Patience is what Alexandria transportation officials are calling for as the last leg of the Duke Street widening is completed.
By July 1, a $7 million, yearlong project that widens Duke Street to five lanes between Elizabeth and Henry streets will be completed. Henry Street is where the heavily traveled Route 1 passes through Alexandria.
Before the project began, there were three lanes on the six-block stretch of Duke Street. As the finishing touches are put on the street, it now has turn lanes at the intersections, concrete medians, and four lanes to handle 46,000 cars per day that travel that section of Duke Street, according to Charles Kenyon, transportation division chief for Alexandria.
"It's a pretty darn congested section of Duke Street," Kenyon said. "It has become much more congested since the King Street Metro stop opened." That station is one block from Duke and Elizabeth streets.
Kenyon said the two new lanes will be able to carry 25 to 35 percent more traffic, which could save up to five minutes for a commuter traveling that section of Duke Street during rush hour.
The most difficult part of the widening is occurring in the last four weeks, according to Richard Herbert, the project inspector for the Virginia Department of Transportation.
"Working under so much traffic has been the most difficult part of this project," Herbert said. "When we reconstructed the intersection of Reinekers Lane, Holland Lane and Duke, we had to completely close off Holland Lane over a whole weekend because there was no way to divert traffic on either side."
When the project is completed, the entire portion of Duke Street west of Route 1 in Alexandria will be widened to four lanes with a fifth turn lane at many intersections.
It marks the completion of the Duke Street widening that actually began in the late 1960s and was completed in sections throughout the 1970s and 1980s.
Duke Street, one of the major east-west arteries for commuter and local traffic, runs from the city's western border to South Union Street, the last street before the Potomac River.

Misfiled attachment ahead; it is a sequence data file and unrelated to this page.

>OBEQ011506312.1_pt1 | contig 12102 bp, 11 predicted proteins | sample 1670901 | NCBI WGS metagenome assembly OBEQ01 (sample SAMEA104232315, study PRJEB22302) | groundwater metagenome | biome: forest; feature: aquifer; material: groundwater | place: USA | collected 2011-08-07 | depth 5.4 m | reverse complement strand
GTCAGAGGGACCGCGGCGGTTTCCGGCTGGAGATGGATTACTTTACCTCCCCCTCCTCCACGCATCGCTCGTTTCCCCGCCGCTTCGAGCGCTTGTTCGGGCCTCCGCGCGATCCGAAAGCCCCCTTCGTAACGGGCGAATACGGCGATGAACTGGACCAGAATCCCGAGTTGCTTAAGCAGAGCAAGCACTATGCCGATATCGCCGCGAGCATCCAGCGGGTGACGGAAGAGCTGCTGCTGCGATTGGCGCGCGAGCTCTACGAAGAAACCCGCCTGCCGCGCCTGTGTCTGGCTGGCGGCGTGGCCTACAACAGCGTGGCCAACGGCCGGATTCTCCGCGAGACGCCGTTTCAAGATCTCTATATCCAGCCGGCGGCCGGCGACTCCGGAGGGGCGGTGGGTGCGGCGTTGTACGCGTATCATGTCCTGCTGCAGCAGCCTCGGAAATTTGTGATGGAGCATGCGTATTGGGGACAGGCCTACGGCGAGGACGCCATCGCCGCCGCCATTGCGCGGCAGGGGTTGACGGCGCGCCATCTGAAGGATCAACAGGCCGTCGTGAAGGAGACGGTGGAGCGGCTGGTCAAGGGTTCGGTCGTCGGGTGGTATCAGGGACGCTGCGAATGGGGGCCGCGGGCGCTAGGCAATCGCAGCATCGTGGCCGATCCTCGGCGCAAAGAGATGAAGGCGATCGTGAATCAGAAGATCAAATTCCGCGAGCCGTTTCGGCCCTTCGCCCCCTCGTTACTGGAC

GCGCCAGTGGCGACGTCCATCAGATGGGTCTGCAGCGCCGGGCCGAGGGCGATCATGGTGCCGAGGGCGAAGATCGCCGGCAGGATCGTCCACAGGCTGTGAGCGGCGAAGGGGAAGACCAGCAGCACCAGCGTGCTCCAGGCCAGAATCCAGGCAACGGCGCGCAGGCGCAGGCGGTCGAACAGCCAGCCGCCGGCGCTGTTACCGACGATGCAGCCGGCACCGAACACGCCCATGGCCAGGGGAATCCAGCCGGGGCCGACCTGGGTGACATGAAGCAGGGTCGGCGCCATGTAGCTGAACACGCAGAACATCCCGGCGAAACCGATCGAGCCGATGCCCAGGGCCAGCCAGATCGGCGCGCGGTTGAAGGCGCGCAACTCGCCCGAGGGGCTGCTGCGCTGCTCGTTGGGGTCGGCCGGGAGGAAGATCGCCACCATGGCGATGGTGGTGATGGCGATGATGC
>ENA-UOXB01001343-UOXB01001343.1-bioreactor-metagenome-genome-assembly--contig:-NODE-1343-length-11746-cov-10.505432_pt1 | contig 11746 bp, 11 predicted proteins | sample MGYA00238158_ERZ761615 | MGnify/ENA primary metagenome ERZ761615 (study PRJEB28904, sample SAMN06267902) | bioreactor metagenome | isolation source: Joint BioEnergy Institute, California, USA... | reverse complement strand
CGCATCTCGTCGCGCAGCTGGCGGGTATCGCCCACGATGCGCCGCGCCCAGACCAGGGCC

Much of the commuter traffic comes from Fairfax and Prince William counties via Van Dorn Street and Route 1.
The only portion of Duke Street that will not be widened runs east from Route 1 to South Union Street. It is virtually impossible to widen that portion because it runs through historic Old Town, where town houses are closer to the street than buildings in the West End.
According to Kenyon, the volume of traffic Duke Street carries each day varies. About 42,000 cars per day travel the section from Van Dorn Street to Ripley Street, 32,000 cars per day travel the section between Gordon and French streets, and the intersection of Duke and Beauregard streets sees some of the heaviest traffic, with more than 60,000 cars a day passing through there, Kenyon said.
The widening project ends the long-running debate between city officials and residents who disagreed on the need for the widening of the eastern leg of Duke Street. Residents of the West End saw the widening project as necessary to speed traffic from the many high-rise condominiums in the western portion of the city, while Old Town residents felt the widening would bring too much traffic onto their already clogged streets.
Some city officials and Old Town residents said the widening would disrupt the ambiance of Old Town. In the decade since that debate roared through City Hall, traffic in the city has taken a quantum leap in all directions, the result of development in Fairfax and Prince William counties, new high-rises on the West End, and new office buildings in north Old Town, which has increased the east-west commuter traffic flow.
The widening project was originally scheduled for completion in February, but was delayed because of severe weather in December. About 77 percent of the funds for the project came from the federal government, 18 percent from the state and 5 percent from the city.